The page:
Those of you who were 4 bottle members in the early days might be familiar with the Karnage wines. They're always a little challenging, but also extremely fun. In the case of this wine, I tasted it and immediately said to myself "holiday Wine Club challenge". I think this wine will be polarizing, but bear with me.
Karnage is the collaboration between longtime friends Charles Dagand and Stéphane Planche, who started their first vintage in 2020. Charles Dagand is the former partner of Alice Bouvot from Domaine l'Octavin where together they created the legendary domaine over 10 years. Since then, Charles has made his own wines under the name of Carlito, but after a couple of unfortunate vintages where he lost all his harvest to frost and disease, he decided to team up with Jura's infamous sommelier icon Stéphane Planche in this new project. Stéphane is the owner of the wine shop Les Jardins de Saint Vincent based in Arbois.
The grapes come from Charles' own vineyards, from friends in the Jura and the rest of France. They do the harvest themselves and vinify in Charles' cellar in Abergement-le-Grand just outside Arbois. In the case of this wine, the Pinot Auxerrois is negociant fruit (meaning they're grown by someone else and then purchased).
Pinot Auxerrois (pronounced Ox-heir-wah) is a white grape, most comfortable in places like norther Alsace and blended into wines such as Cremant du Alsace. Despite it's color in this case, it is not an orange wine, the grapes have been directly pressed. Bottled before fermentation has finished, this pet-nat has some residual sugar, meaning there is unfermented sugar still left in the bottle. It would be perfectly paired with oysters or potato leek soup.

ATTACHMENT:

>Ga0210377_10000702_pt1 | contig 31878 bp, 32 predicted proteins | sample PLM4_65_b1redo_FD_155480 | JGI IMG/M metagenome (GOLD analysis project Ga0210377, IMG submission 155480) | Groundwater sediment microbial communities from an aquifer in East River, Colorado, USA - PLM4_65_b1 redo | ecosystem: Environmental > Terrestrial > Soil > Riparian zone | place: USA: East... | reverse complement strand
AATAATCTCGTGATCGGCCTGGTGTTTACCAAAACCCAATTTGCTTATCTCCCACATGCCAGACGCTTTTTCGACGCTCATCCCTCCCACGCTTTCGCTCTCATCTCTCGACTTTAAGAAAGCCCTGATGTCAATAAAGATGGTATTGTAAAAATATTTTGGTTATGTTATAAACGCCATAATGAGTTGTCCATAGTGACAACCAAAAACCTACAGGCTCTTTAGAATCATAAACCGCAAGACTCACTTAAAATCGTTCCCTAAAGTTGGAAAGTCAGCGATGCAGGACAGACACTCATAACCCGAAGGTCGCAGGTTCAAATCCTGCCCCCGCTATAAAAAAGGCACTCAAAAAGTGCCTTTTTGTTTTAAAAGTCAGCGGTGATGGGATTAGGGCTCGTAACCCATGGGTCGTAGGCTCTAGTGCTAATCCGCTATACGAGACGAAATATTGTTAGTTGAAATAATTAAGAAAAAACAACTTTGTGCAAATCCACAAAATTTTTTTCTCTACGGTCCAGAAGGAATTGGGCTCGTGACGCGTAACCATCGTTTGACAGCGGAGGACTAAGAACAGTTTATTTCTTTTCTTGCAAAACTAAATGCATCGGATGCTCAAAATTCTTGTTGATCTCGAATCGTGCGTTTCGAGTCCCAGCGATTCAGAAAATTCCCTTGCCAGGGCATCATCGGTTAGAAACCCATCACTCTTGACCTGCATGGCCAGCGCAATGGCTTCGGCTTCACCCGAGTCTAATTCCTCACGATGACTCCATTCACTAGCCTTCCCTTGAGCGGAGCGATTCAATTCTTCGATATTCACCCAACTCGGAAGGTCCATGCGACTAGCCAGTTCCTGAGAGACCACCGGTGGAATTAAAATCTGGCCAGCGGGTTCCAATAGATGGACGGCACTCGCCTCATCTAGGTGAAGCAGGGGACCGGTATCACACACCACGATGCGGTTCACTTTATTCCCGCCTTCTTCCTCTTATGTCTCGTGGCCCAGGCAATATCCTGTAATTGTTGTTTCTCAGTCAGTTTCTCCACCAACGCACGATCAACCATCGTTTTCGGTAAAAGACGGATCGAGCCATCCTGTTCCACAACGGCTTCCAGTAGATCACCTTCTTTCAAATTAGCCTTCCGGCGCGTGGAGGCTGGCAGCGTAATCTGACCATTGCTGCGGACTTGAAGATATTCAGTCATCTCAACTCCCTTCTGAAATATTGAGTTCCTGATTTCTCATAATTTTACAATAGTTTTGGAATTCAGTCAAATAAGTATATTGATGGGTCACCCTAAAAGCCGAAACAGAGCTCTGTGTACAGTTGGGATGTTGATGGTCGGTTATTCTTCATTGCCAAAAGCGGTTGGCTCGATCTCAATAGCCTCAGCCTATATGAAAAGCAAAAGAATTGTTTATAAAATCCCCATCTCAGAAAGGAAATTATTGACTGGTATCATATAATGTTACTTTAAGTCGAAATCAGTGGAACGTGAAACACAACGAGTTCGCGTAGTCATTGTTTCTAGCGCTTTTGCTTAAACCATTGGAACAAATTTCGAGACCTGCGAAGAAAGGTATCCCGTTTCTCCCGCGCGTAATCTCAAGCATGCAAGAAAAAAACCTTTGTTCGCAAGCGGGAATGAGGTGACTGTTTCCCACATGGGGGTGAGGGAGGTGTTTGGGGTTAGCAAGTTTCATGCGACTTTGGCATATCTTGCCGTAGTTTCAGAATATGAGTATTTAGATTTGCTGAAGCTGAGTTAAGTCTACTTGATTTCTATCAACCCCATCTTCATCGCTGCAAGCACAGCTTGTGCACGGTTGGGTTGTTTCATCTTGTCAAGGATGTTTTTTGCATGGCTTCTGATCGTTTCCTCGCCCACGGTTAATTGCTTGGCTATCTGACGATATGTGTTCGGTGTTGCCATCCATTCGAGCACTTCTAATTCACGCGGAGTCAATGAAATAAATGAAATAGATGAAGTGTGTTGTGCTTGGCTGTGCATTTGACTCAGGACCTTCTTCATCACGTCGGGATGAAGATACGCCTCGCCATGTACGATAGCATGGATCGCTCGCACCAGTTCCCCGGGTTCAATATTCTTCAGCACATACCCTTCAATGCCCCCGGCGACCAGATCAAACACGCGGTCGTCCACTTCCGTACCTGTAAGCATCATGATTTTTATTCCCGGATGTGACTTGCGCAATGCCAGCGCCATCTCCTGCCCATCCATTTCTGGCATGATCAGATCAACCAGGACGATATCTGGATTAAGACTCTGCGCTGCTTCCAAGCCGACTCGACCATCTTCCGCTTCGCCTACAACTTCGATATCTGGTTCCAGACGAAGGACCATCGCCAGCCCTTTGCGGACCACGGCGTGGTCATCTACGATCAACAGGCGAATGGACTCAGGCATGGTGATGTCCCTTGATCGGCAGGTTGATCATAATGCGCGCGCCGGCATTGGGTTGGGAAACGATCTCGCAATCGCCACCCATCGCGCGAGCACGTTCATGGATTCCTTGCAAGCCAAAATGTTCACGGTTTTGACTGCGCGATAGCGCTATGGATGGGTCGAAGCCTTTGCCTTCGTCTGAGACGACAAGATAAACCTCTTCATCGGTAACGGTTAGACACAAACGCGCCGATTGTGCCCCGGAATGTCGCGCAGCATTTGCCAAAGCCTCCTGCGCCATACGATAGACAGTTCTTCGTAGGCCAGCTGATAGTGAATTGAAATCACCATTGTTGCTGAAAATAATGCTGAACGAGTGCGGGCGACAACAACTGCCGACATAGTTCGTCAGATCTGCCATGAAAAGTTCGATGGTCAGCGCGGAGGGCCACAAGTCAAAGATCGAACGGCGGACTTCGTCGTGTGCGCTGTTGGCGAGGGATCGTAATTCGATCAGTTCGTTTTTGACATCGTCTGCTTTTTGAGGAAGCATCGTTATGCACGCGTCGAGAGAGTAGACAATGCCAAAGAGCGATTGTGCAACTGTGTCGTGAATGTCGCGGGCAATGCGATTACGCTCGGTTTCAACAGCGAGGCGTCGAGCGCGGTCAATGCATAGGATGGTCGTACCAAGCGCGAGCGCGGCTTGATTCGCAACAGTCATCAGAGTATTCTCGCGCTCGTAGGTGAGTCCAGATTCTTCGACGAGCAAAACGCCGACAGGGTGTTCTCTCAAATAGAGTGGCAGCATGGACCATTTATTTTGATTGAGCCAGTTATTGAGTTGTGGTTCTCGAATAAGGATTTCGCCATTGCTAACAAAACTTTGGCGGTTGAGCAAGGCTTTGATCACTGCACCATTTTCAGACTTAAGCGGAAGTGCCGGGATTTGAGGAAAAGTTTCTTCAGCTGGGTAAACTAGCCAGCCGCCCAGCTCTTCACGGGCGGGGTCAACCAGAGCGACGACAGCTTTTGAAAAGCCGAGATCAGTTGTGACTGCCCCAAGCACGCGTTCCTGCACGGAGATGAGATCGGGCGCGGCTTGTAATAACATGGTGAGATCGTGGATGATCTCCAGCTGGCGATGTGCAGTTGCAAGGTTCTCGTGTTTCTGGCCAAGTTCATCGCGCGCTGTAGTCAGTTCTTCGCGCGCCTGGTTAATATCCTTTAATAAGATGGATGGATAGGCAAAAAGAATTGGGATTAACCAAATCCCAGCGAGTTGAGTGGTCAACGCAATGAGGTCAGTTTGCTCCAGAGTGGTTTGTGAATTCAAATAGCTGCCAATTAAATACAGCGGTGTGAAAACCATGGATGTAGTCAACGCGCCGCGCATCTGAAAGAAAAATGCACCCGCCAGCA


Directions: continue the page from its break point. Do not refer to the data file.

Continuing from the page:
Every once in a while, a wine makes me nostalgic, and this is one of those times. Lambrusco was one of my first loves, and specifically 'Sottobosco' from Ca' de Noci. In 2015 when I started working in natural wine, there was far less information and far less availability than there is now. This wine remained a constant year-over-year as both a customer and then a buyer. The natural wine world has changed plenty over the years, but this wine brings me back to the days when everything was available to whoever wanted and was excited about it. This wine isn't 'allocated' now (certain wines are in such low quantities that the importers choose which accounts are allowed to purchase them. They call this allocation. *HINT* it's mostly based on how much money you spend with them if you get allocated wines.) but the price has gone up. Even still, it has remains on the more affordable side, and has truly just gotten better. For me, sparkling red wines have a place on many tables and in many scenarios. They are perfect for the cozy evening in front of the fire, great on hot days by the pool, and a lovely celebratory bottle to open with friends while ringing in the new year.